Manchester VA whistleblower prioritizes patient care, facility conditions

  • Dr. William Kois is seen at the Manchester Veterans Affairs Medical Center. GEOFF FORESTERMonitor staff

Monitor staff
Published: 7/23/2017 12:32:18 AM

The public relations woman at the Manchester VA Medical Center seemed eager to help.

She smiled and extended her hand. She said she wanted to work with the press, get the truth out. She said she wanted to do what’s best for the veterans.

“We want to be transparent and let you engage,” said Kristin Pressly, the VA’s public affairs officer. “The media is our partner in informing our veterans.”

That, I thought, meant a clear path to Dr. William ‘Ed’ Kois, a whistleblower from Newburyport, Mass., who exposed substandard procedures at the Manchester VA.

Then it got weird. Pressly insisted on walking downstairs to Kois’s office. She said she had to be there during the interview, suggesting she sought to monitor the line of questioning, shape the story, smooth its rough edges.

Suddenly, there was Kois, a round, balding man with muttonchops to rival a Civil War general. He was not happy to see Pressly, nor was he thrilled to hear her plan.

“You’re not invited to sit in on this,” Kois said, angrily, forcing the interview outside.

The scene was awkward, but revealing. It illustrated the in-house battle being waged between a doctor who looks and acts like no other doctor you’ve ever seen, and a VA hospital steeped in damage control while continuing to promise information and changes.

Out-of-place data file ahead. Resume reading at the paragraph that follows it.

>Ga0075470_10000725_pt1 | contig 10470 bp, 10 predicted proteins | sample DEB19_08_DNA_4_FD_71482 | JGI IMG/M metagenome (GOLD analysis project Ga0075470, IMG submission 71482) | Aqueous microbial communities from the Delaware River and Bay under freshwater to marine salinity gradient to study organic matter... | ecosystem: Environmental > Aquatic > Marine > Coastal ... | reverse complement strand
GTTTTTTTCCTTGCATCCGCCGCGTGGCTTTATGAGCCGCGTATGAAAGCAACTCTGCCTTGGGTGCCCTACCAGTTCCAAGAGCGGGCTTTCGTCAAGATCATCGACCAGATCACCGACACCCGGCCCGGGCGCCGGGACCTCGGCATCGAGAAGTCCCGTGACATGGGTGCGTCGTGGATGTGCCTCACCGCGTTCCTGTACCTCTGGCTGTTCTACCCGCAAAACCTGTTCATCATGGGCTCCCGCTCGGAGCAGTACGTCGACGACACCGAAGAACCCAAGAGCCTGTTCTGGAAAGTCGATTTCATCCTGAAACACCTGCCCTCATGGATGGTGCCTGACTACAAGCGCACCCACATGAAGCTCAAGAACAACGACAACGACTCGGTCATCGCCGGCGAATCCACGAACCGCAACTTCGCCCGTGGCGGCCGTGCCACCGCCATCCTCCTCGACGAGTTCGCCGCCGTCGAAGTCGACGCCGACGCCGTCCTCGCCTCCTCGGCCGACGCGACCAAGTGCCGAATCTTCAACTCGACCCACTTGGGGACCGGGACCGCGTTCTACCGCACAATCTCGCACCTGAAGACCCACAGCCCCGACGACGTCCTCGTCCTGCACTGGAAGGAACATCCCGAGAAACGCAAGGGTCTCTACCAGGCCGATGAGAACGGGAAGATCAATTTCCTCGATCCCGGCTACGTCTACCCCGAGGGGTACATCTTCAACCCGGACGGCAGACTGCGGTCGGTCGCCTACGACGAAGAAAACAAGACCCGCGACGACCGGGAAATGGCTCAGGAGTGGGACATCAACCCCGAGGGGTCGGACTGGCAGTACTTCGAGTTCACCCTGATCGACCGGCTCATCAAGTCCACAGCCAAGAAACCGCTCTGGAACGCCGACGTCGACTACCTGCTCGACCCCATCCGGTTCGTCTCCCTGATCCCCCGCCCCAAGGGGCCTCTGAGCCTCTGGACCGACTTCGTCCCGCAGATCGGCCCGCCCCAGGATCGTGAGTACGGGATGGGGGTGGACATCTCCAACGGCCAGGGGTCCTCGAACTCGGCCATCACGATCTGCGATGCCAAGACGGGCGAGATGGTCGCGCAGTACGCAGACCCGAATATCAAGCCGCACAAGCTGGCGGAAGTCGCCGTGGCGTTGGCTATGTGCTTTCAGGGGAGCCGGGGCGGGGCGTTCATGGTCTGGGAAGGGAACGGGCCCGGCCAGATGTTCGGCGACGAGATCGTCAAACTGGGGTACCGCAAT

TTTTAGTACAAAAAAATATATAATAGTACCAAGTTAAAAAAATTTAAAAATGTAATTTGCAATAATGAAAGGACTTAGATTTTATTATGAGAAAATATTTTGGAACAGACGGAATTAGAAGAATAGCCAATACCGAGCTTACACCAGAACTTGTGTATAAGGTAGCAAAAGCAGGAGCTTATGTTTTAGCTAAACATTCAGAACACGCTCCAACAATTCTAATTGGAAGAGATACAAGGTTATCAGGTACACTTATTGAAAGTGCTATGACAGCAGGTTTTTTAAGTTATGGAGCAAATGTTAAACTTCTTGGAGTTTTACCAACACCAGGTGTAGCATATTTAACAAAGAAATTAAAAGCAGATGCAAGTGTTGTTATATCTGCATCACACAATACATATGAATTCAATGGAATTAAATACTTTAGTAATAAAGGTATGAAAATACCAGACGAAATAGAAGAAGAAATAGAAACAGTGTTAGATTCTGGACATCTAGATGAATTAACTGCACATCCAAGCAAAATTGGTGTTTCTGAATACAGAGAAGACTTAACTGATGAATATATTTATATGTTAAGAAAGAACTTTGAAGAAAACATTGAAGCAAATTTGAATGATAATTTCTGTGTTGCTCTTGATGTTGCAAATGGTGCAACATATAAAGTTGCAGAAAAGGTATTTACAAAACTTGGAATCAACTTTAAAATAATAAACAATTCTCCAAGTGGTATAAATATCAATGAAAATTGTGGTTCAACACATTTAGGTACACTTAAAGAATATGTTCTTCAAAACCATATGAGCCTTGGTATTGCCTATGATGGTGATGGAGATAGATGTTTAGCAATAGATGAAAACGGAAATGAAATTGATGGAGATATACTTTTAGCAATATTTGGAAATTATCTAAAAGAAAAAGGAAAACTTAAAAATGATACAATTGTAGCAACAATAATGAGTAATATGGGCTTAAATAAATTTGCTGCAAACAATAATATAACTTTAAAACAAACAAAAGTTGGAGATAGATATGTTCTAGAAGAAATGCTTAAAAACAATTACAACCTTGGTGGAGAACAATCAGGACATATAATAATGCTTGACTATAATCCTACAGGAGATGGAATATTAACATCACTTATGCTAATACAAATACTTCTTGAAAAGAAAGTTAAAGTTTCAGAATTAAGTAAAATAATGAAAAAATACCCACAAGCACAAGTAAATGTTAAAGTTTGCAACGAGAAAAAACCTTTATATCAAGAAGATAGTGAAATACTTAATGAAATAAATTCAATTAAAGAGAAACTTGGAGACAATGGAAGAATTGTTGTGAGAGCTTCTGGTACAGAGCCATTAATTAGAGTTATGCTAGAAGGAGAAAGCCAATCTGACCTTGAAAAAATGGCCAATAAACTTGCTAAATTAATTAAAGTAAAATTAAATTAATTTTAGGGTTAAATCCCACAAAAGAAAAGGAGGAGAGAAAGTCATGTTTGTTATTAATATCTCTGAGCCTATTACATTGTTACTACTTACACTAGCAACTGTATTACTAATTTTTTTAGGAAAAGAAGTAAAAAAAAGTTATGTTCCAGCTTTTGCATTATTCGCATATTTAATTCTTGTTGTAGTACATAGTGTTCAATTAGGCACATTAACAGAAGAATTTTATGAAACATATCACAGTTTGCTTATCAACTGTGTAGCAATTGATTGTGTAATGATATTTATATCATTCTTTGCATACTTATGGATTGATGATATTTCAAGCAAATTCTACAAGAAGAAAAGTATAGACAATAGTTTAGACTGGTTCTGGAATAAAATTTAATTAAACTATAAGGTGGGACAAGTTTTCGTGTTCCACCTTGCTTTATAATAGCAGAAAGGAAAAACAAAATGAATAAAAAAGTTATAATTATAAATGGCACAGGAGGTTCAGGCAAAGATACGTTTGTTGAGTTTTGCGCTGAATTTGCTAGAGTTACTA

To Kois, there’s a word for deception. Something to do with a bull and its waste. He uses the word a lot, and he says the VA reeks of it these days.

“This is the biggest issue we can have, and that is the patients not being properly taken care of,” Kois said.

His fight for better conditions at the VA has left Kois in an improbable working environment. He has his supporters on the giant campus. Janitors and van drivers and patients have stopped and thanked him.

But he’s being watched, closely. Outside, an unnamed woman approached as we talked, choosing to sit with us, 3 feet from Kois, with another empty table nearby and no one else around.

“Hi, can I sit here?” she asked.

“Who are you?” I asked.

“I’m an employee. Who are you?”

We got the hint and left, squeezing into my car on a hot day, at which time Kois said, “Can you believe that woman just came over and sat down? What the (bleep)?”

We drove and we talked. Kois told us about a veteran suffering from myelopathy who had had part of a tumor removed from his spine at a VA near Boston, then relied on the Manchester VA for subsequent checkups. His pain returned, suggesting the tumor had returned as well, yet visit after visit, year after year, complaint after complaint, the patient received hollow answers, and imaging was never done.

Then Kois, who joined the VA in 2012, looked at the man’s medical records. He instantly ordered an imaging process, the one that should have been done years ago, and sure enough, the tumor was back. But by then, the veteran’s quality of life had already changed, reducing him to a wheelchair and diapers.

“You’re seeing we had a problem and I was bringing it to the attention and I was going through the system, but they were covering it up,” Kois told me as we waited at a red light.

The news is stunning, first reported last Sunday by the Boston Globe Spotlight team. News about flies in an operating room, rusty and bloody instruments, and long waiting periods for veterans who have no time to wait.

Since then, Kois has grown madder and more suspicious, after the Veterans Affairs Office of Medical Inspector filed a report that Kois called a “sham” and a “whitewash.”